rieves; Thickly down these swelling waters Float his fallen leaves. Through the tall and naked timber, Column-like and old, Gleam the sunsets of November, From their skies of gold. O'er us, to the southland heading, Screams the gray wild-goose; On the night-frost sounds the treading Of the brindled moose. Noiseless creeping, while we're sleeping, Frost his task-work plies; Soon, his icy bridges heaping, Shall our log-piles rise. When, with sounds of smothered thunder, On some night of rain, Lake and river break asunder Winter's weakened chain, Down the wild March flood shall bear them To the saw-mill's wheel, Or where Steam, the slave, shall tear them With his teeth of steel. Be it starlight, be it moonlight, In these vales below, When the earliest beams of sunlight Streak the mountain's snow, Crisps the hoar-frost, keen and early, To our hurrying feet, And the forest echoes clearly All our blows repeat. Where the crystal Ambijejis Stretches broad and clear, And Millnoket's pine-b
Brussels (Belgium) (search for this): chapter 2
sire repine; So, in his time, thy child grown gray Shall sigh for thine. But life shall on and upward go; Tha eternal step of Progress beats To that great anthem, calm and slow, Which God repeats. Take heart! the Waster builds again,— A charmed life old Goodness hath; The tares may perish, but the grain Is not for death. God works in all things; all obey His first propulsion from the night: Wake thou and watch! the world is gray With morning light! 1846. The peace convention at Brussels. still in thy streets, O Paris! doth the stain Of blood defy the cleansing autumn rain; Still breaks the smoke Messina's ruins through, And Naples mourns that new Bartholomew, When squalid beggary, for a dole of bread, At a crowned murderer's beck of license, fed The yawning trenches with her noble dead; Still, doomed Vienna, through thy stately halls The shell goes crashing and the red shot falls, And, leagued to crush thee, on the Danube's side, The bearded Croat and Bosniak spearman ri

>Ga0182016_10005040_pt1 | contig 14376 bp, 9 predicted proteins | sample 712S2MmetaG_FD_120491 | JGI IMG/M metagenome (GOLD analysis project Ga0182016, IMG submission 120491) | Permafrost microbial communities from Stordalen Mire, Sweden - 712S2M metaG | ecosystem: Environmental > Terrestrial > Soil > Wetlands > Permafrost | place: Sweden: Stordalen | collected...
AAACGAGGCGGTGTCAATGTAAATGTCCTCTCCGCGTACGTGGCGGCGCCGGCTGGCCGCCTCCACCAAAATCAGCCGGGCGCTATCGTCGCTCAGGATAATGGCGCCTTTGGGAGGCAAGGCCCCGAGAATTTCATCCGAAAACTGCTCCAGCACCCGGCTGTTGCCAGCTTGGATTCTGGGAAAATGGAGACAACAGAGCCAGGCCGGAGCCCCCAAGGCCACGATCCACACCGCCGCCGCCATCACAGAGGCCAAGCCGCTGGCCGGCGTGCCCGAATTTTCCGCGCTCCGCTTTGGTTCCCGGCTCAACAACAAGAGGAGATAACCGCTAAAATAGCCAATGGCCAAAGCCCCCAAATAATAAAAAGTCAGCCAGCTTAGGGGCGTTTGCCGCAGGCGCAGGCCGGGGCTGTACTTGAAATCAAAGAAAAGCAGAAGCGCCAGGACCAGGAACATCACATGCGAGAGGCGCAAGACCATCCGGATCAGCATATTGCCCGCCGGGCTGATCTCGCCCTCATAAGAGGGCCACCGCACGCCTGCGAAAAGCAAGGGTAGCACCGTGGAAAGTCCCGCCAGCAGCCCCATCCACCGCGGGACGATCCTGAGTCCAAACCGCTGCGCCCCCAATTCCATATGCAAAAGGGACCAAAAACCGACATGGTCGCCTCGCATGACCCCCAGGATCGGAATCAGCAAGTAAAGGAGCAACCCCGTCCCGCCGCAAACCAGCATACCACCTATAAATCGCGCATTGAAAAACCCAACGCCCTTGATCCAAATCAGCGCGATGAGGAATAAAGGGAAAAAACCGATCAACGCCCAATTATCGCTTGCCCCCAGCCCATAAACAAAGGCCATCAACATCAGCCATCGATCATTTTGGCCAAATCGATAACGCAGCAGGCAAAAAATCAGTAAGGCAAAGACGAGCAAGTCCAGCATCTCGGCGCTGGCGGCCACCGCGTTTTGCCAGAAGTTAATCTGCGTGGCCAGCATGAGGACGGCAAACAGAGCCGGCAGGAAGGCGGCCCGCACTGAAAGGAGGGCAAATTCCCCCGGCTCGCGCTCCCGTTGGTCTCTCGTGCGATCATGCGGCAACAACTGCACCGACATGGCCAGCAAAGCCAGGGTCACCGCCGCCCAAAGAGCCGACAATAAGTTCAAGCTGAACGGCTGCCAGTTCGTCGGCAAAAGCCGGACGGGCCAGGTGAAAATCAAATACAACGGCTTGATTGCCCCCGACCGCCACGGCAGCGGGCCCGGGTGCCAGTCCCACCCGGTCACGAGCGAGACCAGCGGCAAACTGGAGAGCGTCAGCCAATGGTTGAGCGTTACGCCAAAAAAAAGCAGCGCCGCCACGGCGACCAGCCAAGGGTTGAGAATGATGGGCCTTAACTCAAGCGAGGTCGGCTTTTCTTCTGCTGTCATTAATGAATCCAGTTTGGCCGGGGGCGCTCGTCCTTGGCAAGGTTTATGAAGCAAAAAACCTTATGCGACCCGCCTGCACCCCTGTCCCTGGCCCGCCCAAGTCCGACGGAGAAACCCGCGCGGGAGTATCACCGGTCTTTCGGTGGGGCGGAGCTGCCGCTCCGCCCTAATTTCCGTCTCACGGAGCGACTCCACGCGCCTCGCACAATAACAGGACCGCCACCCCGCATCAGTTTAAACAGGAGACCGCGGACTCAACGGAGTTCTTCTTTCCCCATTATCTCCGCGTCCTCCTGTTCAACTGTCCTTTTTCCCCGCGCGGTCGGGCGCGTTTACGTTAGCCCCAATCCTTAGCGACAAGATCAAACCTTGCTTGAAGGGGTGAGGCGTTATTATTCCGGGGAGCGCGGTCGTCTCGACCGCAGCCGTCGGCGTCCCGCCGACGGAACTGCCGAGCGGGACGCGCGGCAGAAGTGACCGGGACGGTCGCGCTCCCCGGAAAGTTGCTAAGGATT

Nevada (Nevada, United States) (search for this): chapter 2
After election. the day's sharp strife is ended now, Our work is done, God knoweth how! As on the thronged, unrestful town The patience of the moon looks down, I wait to hear, beside the wire, The voices of its tongues of fire. Slow, doubtful, faint, they seem at first: Be strong, my heart, to know the worst! Hark! there the Alleghanies spoke; That sound from lake and prairie broke, That sunset-gun of triumph rent The silence of a continent! That signal from Nebraska sprung, This, from Nevada's mountain tongue! Is that thy answer, strong and free, O loyal heart of Tennessee? What strange, glad voice is that which calls From Wagner's grave and Sumter's walls? From Mississippi's fountain-head A sound as of the bison's tread! There rustled freedom's Charter Oak! In that wild burst the Ozarks spoke! Cheer answers cheer from rise to set Of sun. We have a country yet! The praise, O God, be thine alone! Thou givest not for bread a stone; Thou hast not led us through the night To blind
Pennsylvania (Pennsylvania, United States) (search for this): chapter 2
l? And call thy daughters forth to share The rights and duties pledged to all? Give every child his right of school, Merge private greed in public good, And spare a treasury overfull The tax upon a poor man's food? No lack was in thy primal stock, No weakling founders builded here; Thine were the men of Plymouth Rock, The Huguenot and Cavalier; And they whose firm endurance gained The freedom of the souls of men, Whose hands, unstained with blood, maintained The swordless commonwealth of Penn. And thine shall be the power of all To do the work which duty bids, And make the people's council hall As lasting as the Pyramids! Well have thy later years made good Thy brave-said word a century back, The pledge of human brotherhood, The equal claim of white and black. That word still echoes round the world, And all who hear it turn to thee, And read upon thy flag unfurled The prophecies of destiny. Thy great world-lesson all shall learn, The nations in thy school shall sit, Earth's fa